OEE it feels had its peek time when a lot of people talked about it, but it seems lately the topic became a bit quieter. The OEE method itself has its value, if used on the right tool groups with the right intentions. If applied solely to increase the name plate OEE value of every tool group in the FAB, it can become quickly counter productive and hinder the overall FAB performance ( at least if FAB performance is defined and measured as proposed in this post) In my active days as an FAB Industrial Engineer I often used the slogan:

“… if the OEE method is used the right way, its target should be not to increase the OEE value of the tool group, but increase the tool groups idle time …”

If OEE projects are aiming in that direction, they will for sure help to improve the overall FAB performance, but as the key metric to identify the biggest bottleneck I would not recommend to use OEE.

lowest uptime or availability

As mentioned above, uptime is a tool or tool group focused metric and for sure a very important one in every FAB. While low uptime is absolutely not desirable, it is not a good indicator if the tool group is indeed a factory bottleneck, since it will not tell us anything about the actual impact on the FAB without other information.


At this point I will stop for today. In my next post I will spend a bit more time on the 3 remaining – lot related – indicators and will also share, which one I think will be the most useful one to use. As always, I would love to hear feedback from you via a comment. One last thing: I will eventually stop announcing every new post via LinkedIn, so if you want to get notified when there is new content here, please use the email subscription form below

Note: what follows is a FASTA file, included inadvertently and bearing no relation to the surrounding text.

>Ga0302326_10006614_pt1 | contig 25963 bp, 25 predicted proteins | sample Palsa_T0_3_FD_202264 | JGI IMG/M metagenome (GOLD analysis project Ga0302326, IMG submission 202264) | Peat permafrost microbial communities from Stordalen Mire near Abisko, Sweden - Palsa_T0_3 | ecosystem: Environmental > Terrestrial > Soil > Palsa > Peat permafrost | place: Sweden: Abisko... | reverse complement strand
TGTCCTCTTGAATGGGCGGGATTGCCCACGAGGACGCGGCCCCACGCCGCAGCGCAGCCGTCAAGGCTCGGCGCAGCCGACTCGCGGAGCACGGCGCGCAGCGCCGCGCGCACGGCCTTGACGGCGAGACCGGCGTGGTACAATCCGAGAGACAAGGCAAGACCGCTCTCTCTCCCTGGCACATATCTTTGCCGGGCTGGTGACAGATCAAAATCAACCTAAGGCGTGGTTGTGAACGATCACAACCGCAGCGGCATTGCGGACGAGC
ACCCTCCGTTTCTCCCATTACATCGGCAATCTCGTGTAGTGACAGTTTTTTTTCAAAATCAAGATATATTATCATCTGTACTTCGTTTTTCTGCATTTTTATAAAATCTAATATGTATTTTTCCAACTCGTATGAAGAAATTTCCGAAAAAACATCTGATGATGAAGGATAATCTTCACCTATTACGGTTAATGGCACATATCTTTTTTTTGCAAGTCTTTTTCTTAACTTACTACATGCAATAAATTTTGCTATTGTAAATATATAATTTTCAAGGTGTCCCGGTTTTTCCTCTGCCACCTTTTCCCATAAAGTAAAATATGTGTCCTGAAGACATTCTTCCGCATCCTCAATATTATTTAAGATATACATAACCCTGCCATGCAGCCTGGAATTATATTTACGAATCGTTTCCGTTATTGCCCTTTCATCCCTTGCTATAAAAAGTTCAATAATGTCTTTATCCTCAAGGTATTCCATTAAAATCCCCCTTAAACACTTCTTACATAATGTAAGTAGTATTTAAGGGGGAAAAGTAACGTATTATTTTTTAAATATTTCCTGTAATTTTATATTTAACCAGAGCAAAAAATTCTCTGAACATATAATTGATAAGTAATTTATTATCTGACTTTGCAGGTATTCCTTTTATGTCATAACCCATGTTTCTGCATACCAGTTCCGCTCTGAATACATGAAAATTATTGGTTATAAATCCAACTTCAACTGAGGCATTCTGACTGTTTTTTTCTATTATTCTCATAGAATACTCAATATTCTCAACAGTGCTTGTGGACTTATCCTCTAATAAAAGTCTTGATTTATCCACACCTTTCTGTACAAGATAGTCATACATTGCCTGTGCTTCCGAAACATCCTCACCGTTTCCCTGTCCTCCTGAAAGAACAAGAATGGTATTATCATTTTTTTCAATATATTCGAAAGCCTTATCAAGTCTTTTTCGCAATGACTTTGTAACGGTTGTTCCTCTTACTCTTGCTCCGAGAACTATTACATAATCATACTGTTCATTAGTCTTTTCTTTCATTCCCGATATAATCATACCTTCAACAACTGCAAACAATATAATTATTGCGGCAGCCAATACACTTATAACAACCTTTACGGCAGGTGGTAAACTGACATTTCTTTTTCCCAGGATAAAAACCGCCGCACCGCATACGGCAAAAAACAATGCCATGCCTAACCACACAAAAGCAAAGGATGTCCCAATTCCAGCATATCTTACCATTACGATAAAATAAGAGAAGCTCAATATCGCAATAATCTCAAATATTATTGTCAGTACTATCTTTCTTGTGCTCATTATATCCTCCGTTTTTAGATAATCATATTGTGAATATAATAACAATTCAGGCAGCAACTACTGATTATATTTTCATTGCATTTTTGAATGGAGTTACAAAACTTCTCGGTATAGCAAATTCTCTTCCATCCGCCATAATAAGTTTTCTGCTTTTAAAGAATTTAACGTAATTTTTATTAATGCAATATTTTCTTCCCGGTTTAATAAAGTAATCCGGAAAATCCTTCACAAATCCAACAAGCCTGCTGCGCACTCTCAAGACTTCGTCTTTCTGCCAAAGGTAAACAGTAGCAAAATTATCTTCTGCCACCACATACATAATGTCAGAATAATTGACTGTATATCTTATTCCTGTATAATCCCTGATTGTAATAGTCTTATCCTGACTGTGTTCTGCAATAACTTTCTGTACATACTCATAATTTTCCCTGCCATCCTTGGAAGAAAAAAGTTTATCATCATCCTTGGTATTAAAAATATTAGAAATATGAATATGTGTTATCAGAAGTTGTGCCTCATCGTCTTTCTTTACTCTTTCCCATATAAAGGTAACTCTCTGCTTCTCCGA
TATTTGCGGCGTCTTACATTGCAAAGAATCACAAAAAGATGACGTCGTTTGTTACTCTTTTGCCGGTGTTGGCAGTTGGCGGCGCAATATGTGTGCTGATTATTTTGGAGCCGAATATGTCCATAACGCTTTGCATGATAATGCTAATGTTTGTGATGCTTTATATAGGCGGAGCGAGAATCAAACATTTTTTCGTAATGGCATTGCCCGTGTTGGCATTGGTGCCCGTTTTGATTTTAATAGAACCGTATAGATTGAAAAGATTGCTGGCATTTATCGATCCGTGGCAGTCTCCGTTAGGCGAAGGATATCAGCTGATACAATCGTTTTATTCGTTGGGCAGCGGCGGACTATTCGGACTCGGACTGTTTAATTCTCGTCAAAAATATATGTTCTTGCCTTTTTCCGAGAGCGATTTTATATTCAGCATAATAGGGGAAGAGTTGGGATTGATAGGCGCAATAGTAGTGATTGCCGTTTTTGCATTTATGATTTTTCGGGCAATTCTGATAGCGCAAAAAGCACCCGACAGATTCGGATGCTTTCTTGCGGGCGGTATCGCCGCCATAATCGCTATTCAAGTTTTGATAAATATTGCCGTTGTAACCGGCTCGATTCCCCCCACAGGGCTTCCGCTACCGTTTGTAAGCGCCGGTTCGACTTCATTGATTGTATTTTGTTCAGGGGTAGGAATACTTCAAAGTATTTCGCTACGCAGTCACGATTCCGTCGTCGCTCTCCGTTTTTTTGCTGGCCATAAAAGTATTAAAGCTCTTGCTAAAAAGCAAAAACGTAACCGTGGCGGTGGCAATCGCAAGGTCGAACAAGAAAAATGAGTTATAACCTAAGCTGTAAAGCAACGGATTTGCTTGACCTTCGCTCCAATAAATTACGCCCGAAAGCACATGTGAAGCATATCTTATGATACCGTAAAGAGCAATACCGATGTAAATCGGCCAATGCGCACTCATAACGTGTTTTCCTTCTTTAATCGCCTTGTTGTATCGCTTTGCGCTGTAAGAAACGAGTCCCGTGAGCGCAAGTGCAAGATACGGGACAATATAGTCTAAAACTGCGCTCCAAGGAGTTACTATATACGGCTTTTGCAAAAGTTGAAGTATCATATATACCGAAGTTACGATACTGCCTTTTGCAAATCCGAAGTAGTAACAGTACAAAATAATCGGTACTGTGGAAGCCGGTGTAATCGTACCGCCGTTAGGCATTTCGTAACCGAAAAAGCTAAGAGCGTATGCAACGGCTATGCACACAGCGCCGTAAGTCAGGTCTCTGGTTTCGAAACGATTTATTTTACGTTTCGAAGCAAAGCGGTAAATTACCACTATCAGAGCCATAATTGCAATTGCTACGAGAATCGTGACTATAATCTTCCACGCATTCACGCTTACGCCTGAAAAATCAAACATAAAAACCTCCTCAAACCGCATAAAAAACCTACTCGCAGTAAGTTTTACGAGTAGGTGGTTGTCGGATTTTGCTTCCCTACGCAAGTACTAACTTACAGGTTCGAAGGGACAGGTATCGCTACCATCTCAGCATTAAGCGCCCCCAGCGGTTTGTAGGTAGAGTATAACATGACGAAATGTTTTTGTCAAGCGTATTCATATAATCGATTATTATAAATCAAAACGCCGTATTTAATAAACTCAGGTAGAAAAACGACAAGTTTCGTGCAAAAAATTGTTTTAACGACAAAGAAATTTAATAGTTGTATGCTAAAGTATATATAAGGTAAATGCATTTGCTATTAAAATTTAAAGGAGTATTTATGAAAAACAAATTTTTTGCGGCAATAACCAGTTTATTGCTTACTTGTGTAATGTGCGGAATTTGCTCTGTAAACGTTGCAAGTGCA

Happy Holidays !

Thomas


2 thoughts on “Bottlenecks, part 2

  1. Very interesting, Thomas. I hadn’t thought about tool utilization profiles as something characteristic of a factory. It seems like the easiest fab to manage would be one with 2-4 tools showing the highest utilization, and then a drop-off to the others.

    Anyway, I agree with you about OEE, and about the need to use metrics that reflect the flow of lots through the line. In my cycle time course I talk about how if you want to improve cycle time, you need metrics that reflect current cycle time and/or WIP (which sounds obvious, but there are plenty of traditional fab metrics that don’t do this).

    I look forward to your next post!

    Like

    1. Hello Jennifer, seems like we are thinking very much alike. Fab utilization profiles are a very interesting characteristic indeed. Also, there is a slightly advanced version, which I will share in my next post.

      Like